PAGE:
Letters From Japan ~ Vol VI ~ Driving in Japan


Introduction: I recently began writing letters to send to my friends and family regarding my experiences here in Japan. I've received some encouragement to release the letters net-wide and am doing so in the hopes of providing some entertainment and maybe even some useful information...

Things have been so busy lately that I haven't sat down to write a decent letter in a while. There's no lack of topics to write about since most every day brings new experiences. I've been mucho busy working 50+ hours week. Hopefully the crunch will be over soon although I'm not counting on it.

Lately my work hours have been 8 to 7 every day plus a few hours on Saturday. Hours are quite flexible, though, so I can take long lunch hours or come in late if I have to run some errands or something. That's good because that's what I was pretty much used to in the U.S. I've shucked my suit coat and just come to work in slacks, shirt and tie. Many people do the same. Going to work in a suit in 90 degree weather is madness in my opinion. Every Friday is casual day where we can even wear shorts, another tradition I'm highly comfortable with. It's not quite as good as my job last summer where every day was casual day but I'll take what I can get.

I've finally pretty much settled into my apartment. Last month, I set out on a little adventure in a bid to fill up my empty apartment. I rented a full-size van for the day and went sayonara-sale hopping around Tokyo with a friend from work. "Sayonara" sales, by the way, are sales by non-Japanese who are moving out of the country and selling off their possessions. A moving sale, essentially.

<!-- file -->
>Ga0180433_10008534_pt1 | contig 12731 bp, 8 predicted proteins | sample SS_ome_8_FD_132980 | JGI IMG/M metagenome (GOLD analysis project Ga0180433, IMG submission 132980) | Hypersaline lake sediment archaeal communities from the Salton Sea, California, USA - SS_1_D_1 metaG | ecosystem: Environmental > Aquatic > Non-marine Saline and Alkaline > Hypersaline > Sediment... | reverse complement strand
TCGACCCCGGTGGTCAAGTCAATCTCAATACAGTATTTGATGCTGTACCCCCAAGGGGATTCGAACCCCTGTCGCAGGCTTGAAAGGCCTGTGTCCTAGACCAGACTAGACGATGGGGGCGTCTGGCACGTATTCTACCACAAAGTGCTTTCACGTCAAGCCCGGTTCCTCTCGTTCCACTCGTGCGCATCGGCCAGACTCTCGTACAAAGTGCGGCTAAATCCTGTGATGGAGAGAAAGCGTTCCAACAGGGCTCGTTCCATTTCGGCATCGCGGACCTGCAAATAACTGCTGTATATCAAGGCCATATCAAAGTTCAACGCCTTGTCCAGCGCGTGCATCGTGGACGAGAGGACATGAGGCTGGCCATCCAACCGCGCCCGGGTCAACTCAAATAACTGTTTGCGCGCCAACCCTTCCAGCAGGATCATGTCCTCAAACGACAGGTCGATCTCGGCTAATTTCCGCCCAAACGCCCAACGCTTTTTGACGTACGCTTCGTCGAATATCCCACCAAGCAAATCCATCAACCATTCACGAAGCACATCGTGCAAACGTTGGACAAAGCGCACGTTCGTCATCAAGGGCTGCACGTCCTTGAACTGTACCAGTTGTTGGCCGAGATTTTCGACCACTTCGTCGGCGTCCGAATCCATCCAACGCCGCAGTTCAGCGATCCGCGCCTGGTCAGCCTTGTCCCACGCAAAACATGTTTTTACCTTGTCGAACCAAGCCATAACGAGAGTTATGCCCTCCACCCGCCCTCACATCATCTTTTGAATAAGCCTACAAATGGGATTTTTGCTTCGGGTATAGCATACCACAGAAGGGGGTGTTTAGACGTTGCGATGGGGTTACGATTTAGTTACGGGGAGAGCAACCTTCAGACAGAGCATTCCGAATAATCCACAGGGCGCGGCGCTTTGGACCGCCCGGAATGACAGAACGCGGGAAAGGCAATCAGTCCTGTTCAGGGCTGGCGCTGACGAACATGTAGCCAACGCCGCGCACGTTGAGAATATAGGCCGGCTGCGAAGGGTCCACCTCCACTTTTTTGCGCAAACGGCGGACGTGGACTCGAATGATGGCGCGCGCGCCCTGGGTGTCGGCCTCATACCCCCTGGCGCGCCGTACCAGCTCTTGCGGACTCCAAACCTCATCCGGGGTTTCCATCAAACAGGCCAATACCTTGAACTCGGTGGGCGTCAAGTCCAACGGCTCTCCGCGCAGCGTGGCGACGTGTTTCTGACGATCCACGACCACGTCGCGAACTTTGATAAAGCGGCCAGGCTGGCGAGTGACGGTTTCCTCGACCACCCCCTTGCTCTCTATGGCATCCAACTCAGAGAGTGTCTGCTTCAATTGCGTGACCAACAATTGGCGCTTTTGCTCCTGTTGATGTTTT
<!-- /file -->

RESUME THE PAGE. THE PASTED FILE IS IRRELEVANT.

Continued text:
To my surprise, the van turned out to be a Ford but it had a right-hand drive like most cars here. Even though it was my first time driving in Japan (or a left-hand-side country for that matter) it wasn't all that bad although I did turn on the wipers more than once when intending to turn on my turn signal. Remembering to stay on the left wasn't much of a problem because most roads had plenty of traffic to remind me. I had a couple of close calls, as my companion would tell you, but nothing worth writing about it. The hardest part was trying to navigate around totally unfamiliar territory, particularly in the small back roads. Neighborhood roads are often about the size of narrow one-way alleys and not originally intended, I don't think, to provide for the passage of motorized vehicles, let alone full-size vans. Another hazard are Japanese stop-signs. Although hexagonal stop signs are the standard in most parts of the world. Here they're triangular with "tomare" (Stop!) written in Japanese.

We ended up buying a bunch of stuff. I got a wardrobe, bed, refrigerator, stove, dining table, bookshelves, heater/air-conditioner and washing machine -- all for about $1200 (probably about 25% the price of all new). It's a good thing the company paid for my first two months rent so that I had the cash to spend on getting equipped. Later on I also picked up a stove, TV and VCR so I'm pretty much set now.